California’s network of 230 school-based health clinics are set to incubate a new education program meant to address the environmental factors that trigger asthma attacks. The Environmental Protection Agency (EPA) awarded a $600,000 grant to the Oakland-based Public Health Institute’s Regional Asthma Management & Prevention (RAMP) program. RAMP is now set to design a training program for the state’s school-based clinic staff on how to prevent and manage environmental asthma triggers in school, at home and in the community.
Asthma affects 900,000 children in California and seven million children nationwide. The disease causes airways in the lungs to swell and narrow. This makes breathing difficult. Oakland’s network of school-based clinics have been on the forefront of providing asthma education and treatment to its school-aged children, but will now have an added resource to address the environmental risk factors.
“There’s a stigma around having asthma and how you deal with it,” said Hana Shirriel-Dia, adolescent services coordinator at the West Oakland Middle School Health Center. She and her colleagues work with an Oakland Unified School District nurse and physical education teacher to identify kids at the school who have breathing problems. Clinic staff then provide medical treatment and counseling on asthma management, so kids can continue to play sports and run around with other students.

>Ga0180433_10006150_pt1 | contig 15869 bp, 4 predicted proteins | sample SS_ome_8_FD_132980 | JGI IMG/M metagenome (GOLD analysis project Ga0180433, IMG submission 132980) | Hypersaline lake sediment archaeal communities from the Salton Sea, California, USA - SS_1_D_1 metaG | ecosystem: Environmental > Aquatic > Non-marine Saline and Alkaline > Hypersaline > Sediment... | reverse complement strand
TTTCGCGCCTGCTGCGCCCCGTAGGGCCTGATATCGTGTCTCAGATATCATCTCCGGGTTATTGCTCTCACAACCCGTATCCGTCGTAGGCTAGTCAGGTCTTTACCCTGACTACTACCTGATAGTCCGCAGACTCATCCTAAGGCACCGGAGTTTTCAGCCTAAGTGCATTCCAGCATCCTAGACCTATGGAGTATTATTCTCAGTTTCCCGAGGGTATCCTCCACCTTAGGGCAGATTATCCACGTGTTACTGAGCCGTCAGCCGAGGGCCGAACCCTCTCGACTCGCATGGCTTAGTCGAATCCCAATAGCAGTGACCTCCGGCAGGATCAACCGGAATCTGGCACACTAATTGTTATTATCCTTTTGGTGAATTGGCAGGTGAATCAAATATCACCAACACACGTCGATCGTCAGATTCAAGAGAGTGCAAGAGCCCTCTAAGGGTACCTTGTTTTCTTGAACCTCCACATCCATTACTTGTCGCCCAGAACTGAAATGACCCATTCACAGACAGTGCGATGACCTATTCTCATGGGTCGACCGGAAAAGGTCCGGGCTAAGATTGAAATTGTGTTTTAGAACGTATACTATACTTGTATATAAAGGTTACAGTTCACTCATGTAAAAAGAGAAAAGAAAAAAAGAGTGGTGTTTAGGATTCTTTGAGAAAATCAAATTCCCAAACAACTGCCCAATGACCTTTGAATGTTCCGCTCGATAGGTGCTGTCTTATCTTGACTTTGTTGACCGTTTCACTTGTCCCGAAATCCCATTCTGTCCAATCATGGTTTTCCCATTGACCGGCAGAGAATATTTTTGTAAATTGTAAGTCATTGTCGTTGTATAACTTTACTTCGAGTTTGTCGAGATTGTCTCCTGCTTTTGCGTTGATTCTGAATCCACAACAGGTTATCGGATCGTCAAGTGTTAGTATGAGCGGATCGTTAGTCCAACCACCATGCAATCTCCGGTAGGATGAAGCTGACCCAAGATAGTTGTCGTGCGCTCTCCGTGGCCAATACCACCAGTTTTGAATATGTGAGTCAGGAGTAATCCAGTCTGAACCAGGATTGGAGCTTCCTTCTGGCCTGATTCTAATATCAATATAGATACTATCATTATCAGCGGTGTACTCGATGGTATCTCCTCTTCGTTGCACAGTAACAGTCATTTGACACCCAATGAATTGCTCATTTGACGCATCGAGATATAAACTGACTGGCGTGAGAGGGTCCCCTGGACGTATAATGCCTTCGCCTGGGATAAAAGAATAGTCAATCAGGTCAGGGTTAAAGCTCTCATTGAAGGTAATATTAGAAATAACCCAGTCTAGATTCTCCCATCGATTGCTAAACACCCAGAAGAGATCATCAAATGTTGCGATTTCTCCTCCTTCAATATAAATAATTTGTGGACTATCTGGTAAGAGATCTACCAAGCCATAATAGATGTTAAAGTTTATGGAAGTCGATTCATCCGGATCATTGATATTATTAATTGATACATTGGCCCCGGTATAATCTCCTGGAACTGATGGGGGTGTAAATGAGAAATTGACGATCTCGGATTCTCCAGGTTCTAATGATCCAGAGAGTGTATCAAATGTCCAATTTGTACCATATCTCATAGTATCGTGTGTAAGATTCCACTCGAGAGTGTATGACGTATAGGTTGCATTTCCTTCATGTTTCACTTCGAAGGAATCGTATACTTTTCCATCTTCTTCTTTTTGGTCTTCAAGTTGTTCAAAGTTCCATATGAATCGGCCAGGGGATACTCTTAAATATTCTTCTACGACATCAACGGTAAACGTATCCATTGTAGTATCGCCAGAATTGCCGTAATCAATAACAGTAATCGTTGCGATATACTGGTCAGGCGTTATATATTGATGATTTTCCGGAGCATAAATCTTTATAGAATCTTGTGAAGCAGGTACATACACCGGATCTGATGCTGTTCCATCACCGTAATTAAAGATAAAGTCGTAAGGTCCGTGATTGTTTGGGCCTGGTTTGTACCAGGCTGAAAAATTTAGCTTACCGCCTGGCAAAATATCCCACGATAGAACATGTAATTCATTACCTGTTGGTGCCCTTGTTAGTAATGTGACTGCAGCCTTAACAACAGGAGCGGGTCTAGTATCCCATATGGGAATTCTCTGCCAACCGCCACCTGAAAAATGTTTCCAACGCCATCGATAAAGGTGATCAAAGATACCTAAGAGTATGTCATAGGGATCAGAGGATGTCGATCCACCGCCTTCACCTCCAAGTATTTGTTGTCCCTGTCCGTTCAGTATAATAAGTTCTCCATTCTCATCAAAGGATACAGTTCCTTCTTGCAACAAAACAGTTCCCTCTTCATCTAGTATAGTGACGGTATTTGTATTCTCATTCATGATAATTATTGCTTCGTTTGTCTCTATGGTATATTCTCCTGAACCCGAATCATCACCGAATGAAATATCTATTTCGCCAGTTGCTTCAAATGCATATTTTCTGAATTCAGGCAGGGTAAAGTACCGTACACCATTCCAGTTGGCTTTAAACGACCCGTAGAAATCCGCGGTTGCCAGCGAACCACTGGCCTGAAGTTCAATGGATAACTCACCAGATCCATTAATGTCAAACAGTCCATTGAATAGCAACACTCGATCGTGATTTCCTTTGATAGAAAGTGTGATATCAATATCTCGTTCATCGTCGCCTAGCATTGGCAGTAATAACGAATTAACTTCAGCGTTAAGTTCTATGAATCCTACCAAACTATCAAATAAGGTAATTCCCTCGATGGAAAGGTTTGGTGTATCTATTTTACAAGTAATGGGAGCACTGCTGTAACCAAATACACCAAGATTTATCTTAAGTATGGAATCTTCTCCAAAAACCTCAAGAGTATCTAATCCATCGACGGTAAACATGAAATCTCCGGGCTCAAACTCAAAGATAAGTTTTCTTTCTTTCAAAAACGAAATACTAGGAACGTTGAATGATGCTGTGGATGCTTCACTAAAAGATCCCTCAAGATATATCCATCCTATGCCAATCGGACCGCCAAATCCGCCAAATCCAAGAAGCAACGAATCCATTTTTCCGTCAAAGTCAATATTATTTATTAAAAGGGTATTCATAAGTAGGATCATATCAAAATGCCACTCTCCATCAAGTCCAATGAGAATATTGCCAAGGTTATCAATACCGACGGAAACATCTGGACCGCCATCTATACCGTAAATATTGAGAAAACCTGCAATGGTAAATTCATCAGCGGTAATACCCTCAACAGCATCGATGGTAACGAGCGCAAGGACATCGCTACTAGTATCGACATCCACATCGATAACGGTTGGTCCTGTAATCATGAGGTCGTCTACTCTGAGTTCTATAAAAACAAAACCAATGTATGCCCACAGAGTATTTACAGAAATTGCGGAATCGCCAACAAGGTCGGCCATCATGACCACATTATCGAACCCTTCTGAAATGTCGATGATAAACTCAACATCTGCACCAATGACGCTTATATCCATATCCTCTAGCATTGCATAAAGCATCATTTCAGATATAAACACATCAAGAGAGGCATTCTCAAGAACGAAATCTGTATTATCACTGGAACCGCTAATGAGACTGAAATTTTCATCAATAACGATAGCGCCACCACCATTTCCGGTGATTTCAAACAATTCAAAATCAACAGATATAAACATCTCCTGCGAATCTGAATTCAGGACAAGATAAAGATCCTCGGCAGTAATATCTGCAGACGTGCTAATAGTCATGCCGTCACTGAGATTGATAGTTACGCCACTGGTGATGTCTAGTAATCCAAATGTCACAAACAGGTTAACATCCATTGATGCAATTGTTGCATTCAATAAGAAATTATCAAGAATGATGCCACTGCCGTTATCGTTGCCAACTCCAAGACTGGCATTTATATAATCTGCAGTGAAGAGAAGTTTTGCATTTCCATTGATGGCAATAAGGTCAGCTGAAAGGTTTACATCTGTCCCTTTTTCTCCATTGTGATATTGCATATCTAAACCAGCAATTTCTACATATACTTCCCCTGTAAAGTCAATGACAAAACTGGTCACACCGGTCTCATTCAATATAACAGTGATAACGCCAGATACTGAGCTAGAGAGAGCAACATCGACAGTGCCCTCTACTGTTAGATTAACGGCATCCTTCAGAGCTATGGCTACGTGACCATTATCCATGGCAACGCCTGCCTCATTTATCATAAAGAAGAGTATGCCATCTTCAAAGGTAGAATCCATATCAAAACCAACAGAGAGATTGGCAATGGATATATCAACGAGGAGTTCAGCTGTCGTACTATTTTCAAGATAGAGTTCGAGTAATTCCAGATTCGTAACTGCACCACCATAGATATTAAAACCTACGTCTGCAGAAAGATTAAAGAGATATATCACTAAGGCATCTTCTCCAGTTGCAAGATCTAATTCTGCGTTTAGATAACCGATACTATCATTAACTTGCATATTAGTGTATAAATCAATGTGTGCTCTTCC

“I always tell myself I can fight through my asthma no matter what, and that’s not an excuse to say I can’t play sports,” said 11-year-old Maurice Patton III. He’s been taking the asthma class offered at the health center, which helped him identify the environmental triggers at school, home and in his community. He’s also learned some techniques to slow down, take deep breaths and calm himself when he’s having an asthma attack.